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Times are changing. High transaction costs used to limit the number of sellers in the market, but not any more. The internet has made it possible for many more people to become sellers – and renters. Tom Standage put it this way in a recent Economist cover story: “just as . . . eBay allowed anyone to become a retailer, now sharing sites like Airbnb and RelayRides allow anyone to become a renter.”
The benefits of paying for access vs ownership are appealing to a growing group of shoppers. Standage, digital editor of The Economist, explains that as this sorts out, we are likely to see a variety of models ranging from ecommerce to sharing commerce with many hybrids in between.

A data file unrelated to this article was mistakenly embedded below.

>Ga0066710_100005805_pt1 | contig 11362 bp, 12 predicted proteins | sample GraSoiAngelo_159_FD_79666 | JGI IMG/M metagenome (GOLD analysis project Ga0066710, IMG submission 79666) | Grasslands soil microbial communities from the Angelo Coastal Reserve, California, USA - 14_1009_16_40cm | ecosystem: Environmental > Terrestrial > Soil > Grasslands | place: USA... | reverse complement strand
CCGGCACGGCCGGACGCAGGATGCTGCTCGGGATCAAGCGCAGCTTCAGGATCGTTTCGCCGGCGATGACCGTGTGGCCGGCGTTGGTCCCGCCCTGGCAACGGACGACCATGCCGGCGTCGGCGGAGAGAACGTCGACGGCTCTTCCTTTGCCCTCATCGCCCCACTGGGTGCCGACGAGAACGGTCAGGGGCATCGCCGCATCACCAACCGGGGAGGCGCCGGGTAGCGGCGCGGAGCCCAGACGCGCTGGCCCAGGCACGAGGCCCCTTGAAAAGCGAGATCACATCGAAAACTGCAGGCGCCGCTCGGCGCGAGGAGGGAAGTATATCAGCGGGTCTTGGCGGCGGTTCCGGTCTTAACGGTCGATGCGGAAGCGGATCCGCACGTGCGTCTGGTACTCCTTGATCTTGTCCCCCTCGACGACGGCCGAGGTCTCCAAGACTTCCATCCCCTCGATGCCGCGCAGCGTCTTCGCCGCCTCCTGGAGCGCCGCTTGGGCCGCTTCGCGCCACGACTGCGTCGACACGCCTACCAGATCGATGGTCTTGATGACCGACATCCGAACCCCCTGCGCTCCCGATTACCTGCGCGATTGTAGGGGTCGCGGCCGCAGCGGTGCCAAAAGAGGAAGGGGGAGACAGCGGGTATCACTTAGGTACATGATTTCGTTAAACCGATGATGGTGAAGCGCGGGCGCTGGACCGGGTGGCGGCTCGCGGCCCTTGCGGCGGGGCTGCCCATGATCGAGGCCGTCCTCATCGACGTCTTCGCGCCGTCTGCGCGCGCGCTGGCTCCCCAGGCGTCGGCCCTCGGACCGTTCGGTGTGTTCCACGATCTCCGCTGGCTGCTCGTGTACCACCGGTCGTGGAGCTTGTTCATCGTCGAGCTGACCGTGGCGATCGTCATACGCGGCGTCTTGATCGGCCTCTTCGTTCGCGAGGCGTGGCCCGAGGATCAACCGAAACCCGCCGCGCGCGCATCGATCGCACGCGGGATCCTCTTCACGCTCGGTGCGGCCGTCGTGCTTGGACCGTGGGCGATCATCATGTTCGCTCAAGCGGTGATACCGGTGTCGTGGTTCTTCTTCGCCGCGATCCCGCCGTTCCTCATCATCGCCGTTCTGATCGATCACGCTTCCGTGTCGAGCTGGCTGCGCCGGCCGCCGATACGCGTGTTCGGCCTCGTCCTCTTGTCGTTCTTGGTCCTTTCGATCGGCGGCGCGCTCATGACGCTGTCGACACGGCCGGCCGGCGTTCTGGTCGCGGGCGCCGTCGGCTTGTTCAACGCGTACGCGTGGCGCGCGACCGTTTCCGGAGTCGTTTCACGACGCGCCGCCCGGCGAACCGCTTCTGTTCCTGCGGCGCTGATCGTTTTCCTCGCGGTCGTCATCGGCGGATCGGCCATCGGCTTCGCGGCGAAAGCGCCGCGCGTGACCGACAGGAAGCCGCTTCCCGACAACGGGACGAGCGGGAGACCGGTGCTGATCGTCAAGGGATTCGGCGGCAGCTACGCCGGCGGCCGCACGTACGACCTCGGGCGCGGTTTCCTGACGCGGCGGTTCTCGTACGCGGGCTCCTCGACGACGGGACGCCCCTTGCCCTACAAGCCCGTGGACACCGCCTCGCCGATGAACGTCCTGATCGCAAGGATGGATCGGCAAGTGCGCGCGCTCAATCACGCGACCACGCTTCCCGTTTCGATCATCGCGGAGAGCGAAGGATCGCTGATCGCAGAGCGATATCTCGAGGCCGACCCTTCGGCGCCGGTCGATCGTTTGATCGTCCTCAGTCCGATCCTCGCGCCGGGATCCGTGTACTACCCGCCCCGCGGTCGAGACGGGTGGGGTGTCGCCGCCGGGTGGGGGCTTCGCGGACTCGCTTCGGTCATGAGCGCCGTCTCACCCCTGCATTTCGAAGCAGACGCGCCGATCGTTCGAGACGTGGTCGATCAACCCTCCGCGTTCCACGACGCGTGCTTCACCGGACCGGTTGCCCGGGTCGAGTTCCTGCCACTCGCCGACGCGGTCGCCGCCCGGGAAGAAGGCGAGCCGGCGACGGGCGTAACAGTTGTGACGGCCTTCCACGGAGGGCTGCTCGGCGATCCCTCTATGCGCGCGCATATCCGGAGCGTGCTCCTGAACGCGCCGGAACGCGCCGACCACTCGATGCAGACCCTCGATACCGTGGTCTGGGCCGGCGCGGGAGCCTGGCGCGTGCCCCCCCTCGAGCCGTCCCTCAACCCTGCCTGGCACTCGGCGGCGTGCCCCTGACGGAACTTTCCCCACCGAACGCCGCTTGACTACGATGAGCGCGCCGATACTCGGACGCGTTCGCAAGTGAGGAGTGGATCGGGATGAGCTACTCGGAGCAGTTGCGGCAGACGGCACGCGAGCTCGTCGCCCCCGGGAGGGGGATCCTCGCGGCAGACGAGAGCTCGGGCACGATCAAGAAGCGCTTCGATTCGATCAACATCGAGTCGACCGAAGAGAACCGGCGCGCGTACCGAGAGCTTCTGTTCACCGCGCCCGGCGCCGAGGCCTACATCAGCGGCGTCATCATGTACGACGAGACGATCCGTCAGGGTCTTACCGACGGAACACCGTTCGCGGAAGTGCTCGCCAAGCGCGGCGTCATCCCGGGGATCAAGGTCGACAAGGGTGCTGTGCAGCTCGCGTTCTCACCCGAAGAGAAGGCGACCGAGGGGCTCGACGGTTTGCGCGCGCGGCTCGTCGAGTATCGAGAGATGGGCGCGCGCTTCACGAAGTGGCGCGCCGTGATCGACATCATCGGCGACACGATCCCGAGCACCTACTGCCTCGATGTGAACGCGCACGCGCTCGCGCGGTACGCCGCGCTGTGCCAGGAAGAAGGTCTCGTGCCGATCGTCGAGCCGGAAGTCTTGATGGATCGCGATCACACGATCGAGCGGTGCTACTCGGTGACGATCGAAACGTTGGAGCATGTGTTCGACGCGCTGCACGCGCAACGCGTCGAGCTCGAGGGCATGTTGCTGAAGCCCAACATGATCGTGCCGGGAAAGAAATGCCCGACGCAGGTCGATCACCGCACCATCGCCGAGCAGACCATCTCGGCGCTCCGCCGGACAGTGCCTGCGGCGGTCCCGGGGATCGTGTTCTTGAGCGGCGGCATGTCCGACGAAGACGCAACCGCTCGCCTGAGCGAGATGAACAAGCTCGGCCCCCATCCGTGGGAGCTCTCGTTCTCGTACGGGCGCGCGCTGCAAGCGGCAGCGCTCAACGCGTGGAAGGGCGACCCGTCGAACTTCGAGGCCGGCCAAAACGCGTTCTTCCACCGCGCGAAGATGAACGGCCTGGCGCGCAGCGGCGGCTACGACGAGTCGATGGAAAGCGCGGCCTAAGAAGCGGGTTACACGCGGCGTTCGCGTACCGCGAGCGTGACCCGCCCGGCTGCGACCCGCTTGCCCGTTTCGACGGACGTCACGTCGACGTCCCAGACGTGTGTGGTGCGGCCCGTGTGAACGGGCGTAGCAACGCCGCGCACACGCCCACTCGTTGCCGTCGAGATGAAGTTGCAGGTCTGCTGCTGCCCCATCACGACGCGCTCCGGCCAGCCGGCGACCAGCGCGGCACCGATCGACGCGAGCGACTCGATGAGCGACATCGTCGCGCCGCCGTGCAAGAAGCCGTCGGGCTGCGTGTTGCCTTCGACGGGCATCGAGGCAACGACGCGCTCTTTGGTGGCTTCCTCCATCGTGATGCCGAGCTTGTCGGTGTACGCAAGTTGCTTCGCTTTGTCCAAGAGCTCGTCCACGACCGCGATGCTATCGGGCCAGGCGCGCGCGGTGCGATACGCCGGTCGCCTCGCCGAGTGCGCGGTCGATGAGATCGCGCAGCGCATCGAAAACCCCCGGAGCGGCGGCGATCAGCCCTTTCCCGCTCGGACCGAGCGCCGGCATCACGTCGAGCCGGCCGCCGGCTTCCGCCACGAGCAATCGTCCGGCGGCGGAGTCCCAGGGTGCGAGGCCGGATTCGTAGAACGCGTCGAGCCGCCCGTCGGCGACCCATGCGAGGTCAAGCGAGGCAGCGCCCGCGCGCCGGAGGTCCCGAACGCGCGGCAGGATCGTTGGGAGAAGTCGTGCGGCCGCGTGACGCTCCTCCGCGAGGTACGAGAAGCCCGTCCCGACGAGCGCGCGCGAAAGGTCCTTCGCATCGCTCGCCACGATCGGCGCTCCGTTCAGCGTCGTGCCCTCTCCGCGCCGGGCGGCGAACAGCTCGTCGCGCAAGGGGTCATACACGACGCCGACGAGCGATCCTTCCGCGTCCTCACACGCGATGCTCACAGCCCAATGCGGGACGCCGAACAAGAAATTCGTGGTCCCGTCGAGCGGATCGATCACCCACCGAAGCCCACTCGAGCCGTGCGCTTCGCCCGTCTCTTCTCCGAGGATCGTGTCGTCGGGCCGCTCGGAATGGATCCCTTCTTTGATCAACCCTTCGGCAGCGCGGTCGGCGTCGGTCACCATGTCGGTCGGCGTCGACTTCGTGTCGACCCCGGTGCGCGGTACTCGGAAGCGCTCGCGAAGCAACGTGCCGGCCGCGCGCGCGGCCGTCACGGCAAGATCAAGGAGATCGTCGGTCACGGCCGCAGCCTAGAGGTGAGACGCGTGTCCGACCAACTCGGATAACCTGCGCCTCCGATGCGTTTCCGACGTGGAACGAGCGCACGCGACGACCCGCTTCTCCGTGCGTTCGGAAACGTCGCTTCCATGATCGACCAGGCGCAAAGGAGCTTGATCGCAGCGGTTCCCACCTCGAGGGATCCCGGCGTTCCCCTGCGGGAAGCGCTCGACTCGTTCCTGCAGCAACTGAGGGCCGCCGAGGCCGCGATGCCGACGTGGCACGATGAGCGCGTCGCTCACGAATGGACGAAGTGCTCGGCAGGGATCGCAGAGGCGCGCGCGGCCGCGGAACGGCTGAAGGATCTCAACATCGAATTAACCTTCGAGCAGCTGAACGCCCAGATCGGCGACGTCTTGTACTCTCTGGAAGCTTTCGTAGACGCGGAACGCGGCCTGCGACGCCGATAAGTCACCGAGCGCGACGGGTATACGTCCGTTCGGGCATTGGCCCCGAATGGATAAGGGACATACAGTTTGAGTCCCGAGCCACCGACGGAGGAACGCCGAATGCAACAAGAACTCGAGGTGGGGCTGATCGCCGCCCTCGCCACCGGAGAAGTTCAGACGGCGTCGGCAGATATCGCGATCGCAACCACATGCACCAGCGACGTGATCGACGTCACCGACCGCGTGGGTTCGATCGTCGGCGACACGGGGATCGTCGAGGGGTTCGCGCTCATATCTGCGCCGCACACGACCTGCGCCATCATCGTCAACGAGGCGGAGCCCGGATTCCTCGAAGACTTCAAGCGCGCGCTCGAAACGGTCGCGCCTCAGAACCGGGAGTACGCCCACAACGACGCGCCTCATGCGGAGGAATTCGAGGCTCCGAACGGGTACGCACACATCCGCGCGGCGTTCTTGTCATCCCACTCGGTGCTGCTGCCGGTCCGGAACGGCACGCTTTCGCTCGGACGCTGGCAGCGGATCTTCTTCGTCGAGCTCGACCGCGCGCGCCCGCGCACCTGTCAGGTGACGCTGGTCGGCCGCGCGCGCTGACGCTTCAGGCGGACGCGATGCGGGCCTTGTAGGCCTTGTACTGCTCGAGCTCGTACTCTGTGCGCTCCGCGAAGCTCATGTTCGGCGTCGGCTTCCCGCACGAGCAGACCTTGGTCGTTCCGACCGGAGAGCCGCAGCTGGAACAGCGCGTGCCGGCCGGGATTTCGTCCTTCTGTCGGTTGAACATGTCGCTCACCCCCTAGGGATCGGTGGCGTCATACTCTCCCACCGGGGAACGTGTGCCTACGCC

The biggest threat to the “sharing economy” he sees are regulations, taxes etc. When established businesses begin to the see this growth as a competitive threat, they are likely to lobby for these measures to even the playing field between themselves and the “sharing economy” models.
We expect that there will be a lot more growth in these peer-to-peer businesses and, as a result, alert entrepreneurs and consumers will have more options – and some companies too, will find opportunity in facilitating low-cost peer-to-peer exchanges.